• 6 : Tera Echo - Spacious animated ambience effect - a very unique sounding cascading ambient Delay + Reverb effect
  • 7 : Pad Echo - Drifting smeared delay trails
  • 10 : Dual - Two different simultaneous delay lines with the Param knob controlling the Time of the second path
  • 11 : Ducking - Classic ducking effect delay

Nemesis

  • 13 : Slapback - Short single repeat echo
  • 14 : Diffuse - Very soft attack / smeared delays which produce super smooth repeats
  • 15 : Noise Tape - Darker more degraded sounding Tape Delay
  • 16 : Helix - Reverse Delay with Octaver - a slightly different type of Shifter / Shimmer
  • 17 : Sweeper - Resonant Low Pass Filter - Synth-Like Effect

Of course - via Nemesis' Neuro App you can access 12/14 further Delay Algorithms - which you can switch out the defaults for - these include Tremolo, Dub, Chorus, Flanger and Oil Can along with other variations.

 

On the basis of defaults though I feel that DD-200's Tera Echo and Pad Echo are almost worth the price of admission alone, and I would say Drum, Dual and Ducking are typically more useful than the alternative defaults of the Nemesis.

 

For the Nemesis' distinct flavours - Slapback you can easily achieve on the DD-200 with most of its modes (just adjust Time and Feedback appropriately), Noise Tape is to a degree covered by the 'Distortion' element that you can bring into play on the DD-200's Tape via the Param control - you can also Darken the Tape Mode via DD-200's Tone control. And the Helix and Sweeper aren't sufficiently interesting for me - particularly if you try to weigh them up against DD-200's Tera and Pad Echos. In fact the only one of the Nemesis' distinct default algorithms that has high validity is the rather cool Diffuse variety. Had I been Source Audio I would have changed out some of its defaults for say Dub, Oil Can and Tremolo - which are far more interesting textures for me.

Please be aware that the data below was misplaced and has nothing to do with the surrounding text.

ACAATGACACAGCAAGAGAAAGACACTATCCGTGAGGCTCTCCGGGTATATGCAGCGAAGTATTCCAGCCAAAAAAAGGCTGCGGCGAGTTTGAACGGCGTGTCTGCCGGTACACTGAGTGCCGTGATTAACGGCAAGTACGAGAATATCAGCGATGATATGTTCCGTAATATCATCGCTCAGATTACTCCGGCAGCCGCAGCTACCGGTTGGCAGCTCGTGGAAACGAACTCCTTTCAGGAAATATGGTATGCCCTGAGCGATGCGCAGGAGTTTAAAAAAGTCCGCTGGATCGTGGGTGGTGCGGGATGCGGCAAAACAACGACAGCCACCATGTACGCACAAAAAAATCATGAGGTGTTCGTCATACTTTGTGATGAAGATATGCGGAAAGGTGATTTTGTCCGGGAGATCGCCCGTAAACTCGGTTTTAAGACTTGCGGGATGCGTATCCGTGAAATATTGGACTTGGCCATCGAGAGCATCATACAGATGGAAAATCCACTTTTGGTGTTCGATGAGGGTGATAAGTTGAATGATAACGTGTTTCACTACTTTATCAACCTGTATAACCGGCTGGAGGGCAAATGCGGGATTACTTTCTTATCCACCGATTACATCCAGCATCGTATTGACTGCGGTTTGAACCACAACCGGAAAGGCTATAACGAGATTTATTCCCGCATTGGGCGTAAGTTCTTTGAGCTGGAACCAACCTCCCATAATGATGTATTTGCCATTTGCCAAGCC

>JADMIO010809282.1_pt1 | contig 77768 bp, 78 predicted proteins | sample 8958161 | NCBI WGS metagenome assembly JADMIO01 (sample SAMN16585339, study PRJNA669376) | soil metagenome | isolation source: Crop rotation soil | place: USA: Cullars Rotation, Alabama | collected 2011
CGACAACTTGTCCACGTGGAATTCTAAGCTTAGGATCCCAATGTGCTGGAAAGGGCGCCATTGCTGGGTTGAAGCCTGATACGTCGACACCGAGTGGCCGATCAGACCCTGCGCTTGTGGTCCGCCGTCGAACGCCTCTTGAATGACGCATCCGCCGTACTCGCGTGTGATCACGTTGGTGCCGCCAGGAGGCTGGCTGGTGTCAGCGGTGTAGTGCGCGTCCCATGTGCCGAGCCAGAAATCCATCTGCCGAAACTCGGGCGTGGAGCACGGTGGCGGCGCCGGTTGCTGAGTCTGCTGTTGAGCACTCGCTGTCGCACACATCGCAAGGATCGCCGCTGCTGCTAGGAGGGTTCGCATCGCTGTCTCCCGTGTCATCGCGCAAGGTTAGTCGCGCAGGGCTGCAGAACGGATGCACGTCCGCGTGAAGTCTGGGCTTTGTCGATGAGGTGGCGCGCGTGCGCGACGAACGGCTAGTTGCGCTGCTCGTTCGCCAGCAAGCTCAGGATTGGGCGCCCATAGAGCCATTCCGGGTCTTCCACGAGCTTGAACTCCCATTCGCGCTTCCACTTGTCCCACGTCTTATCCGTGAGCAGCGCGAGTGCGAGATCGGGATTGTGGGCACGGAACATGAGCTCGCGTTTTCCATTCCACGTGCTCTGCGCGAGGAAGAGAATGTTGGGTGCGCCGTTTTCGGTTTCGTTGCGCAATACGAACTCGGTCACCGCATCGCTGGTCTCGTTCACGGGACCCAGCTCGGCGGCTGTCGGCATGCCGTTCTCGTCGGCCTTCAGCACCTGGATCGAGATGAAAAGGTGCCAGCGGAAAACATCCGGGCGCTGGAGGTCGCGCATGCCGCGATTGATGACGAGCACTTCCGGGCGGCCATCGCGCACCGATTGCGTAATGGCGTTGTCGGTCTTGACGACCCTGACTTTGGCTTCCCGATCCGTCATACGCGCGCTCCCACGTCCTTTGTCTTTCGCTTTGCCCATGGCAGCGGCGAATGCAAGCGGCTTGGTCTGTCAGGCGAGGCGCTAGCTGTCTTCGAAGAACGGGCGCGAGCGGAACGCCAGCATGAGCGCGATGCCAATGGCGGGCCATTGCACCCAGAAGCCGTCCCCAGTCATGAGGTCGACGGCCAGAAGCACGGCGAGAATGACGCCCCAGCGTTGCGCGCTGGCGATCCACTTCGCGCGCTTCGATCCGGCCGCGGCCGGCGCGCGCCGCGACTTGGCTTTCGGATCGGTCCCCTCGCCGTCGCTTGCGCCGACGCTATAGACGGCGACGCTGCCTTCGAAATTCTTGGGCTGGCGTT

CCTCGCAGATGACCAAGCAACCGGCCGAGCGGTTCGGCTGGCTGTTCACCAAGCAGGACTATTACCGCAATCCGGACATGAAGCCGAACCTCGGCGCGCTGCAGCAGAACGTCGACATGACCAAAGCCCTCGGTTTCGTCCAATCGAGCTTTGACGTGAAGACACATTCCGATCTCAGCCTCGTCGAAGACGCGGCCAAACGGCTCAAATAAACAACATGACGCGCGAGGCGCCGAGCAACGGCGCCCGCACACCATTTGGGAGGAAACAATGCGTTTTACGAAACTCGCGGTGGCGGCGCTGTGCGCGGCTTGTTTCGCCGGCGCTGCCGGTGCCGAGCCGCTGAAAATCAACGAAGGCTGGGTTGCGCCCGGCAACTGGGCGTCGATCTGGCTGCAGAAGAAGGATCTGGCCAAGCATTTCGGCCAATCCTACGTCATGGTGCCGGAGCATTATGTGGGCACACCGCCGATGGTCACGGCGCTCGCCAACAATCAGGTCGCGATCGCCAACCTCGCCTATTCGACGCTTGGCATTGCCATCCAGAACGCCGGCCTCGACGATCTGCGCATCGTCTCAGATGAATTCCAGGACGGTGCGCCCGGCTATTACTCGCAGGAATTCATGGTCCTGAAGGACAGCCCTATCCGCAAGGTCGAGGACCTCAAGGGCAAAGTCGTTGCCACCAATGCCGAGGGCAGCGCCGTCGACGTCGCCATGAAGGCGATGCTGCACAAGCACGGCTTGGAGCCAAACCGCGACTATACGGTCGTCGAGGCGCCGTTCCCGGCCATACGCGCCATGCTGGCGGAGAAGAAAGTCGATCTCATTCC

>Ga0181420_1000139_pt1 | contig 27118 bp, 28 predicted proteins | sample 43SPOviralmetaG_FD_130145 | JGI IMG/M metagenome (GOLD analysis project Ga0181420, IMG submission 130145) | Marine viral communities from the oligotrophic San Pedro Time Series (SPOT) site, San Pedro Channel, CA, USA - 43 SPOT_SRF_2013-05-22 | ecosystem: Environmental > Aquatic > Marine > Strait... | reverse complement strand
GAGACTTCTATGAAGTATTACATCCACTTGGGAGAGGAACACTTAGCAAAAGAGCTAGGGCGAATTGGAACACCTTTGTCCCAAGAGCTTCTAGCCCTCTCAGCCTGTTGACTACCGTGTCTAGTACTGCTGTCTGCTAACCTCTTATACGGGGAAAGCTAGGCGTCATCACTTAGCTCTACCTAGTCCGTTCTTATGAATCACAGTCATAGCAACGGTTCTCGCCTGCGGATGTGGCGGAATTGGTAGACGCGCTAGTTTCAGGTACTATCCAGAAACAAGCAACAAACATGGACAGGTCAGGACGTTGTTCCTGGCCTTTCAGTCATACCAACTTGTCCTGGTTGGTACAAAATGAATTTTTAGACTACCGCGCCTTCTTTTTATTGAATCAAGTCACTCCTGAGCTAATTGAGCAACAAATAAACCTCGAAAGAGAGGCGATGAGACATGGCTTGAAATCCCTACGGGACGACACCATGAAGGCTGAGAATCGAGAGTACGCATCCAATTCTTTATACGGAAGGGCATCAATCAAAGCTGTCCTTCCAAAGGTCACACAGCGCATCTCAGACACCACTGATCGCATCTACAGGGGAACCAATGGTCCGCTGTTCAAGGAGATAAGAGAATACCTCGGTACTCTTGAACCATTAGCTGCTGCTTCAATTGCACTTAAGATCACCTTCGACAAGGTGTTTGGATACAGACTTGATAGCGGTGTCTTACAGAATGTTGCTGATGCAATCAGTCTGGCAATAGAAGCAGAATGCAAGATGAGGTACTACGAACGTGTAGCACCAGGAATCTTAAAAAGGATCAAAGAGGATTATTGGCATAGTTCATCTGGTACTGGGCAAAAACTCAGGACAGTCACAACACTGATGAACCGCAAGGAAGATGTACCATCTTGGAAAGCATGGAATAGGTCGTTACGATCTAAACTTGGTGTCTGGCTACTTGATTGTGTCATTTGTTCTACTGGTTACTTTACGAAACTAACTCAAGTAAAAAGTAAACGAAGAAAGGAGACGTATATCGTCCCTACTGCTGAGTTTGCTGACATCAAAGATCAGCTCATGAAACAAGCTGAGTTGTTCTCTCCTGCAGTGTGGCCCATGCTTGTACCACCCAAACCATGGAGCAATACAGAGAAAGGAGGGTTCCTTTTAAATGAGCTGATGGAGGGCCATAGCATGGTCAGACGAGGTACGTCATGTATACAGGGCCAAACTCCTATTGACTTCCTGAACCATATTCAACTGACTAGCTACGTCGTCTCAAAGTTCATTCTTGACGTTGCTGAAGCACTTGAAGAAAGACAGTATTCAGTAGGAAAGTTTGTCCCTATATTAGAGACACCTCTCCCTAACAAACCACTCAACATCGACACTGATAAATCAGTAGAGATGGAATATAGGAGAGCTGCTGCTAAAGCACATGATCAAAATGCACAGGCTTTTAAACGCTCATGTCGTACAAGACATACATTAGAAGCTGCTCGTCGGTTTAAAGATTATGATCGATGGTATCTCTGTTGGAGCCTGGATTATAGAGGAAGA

Generally though and overall I think the Boss DD-200 wins it on its specific selection and mix of 12 Modes / Algorithms - each of those is a strong choice and valid on its own merits - and the Tera and Pad Echos are really stellar - so even with Nemesis' 24/26 overall algorithms - I would still come down in favour of the Boss. In fact I would argue that a large number of Nemesis users have never and have no wish to start changing out their default Mode algorithms - so it's what's on top that counts!

 

I've noted before how important the choice and mix of algorithms is for the validity of a particular device - and how Brian Wampler got it pretty much spot on for his Teraform vs Boss's MD-200 - where Boss chose to leave out the Dimension C/D and Harmonic Tremolo. For the DD-200 Boss has included its essential Tera Echo algorithm - which is one of the flavours I was actively seeking - and it's thrown down another ace courtesy of that superb new Pad Echo flavour.


Final Tallies and Overall Outcomes!